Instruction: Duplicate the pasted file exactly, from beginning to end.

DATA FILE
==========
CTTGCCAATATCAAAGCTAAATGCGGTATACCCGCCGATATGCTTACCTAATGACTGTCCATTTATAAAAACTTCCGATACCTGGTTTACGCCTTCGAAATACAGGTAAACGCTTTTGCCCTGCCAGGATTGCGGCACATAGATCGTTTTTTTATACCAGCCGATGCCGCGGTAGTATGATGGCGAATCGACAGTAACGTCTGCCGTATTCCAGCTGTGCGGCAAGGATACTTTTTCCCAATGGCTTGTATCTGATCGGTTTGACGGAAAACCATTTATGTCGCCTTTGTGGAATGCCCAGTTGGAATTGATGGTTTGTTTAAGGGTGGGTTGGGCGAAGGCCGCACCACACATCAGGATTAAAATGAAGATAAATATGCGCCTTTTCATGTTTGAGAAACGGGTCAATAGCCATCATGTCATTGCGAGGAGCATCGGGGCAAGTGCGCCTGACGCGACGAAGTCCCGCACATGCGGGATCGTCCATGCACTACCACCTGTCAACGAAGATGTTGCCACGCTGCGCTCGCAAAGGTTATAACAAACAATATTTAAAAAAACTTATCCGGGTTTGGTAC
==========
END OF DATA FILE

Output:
CTTGCCAATATCAAAGCTAAATGCGGTATACCCGCCGATATGCTTACCTAATGACTGTCCATTTATAAAAACTTCCGATACCTGGTTTACGCCTTCGAAATACAGGTAAACGCTTTTGCCCTGCCAGGATTGCGGCACATAGATCGTTTTTTTATACCAGCCGATGCCGCGGTAGTATGATGGCGAATCGACAGTAACGTCTGCCGTATTCCAGCTGTGCGGCAAGGATACTTTTTCCCAATGGCTTGTATCTGATCGGTTTGACGGAAAACCATTTATGTCGCCTTTGTGGAATGCCCAGTTGGAATTGATGGTTTGTTTAAGGGTGGGTTGGGCGAAGGCCGCACCACACATCAGGATTAAAATGAAGATAAATATGCGCCTTTTCATGTTTGAGAAACGGGTCAATAGCCATCATGTCATTGCGAGGAGCATCGGGGCAAGTGCGCCTGACGCGACGAAGTCCCGCACATGCGGGATCGTCCATGCACTACCACCTGTCAACGAAGATGTTGCCACGCTGCGCTCGCAAAGGTTATAACAAACAATATTTAAAAAAACTTATCCGGGTTTGGTAC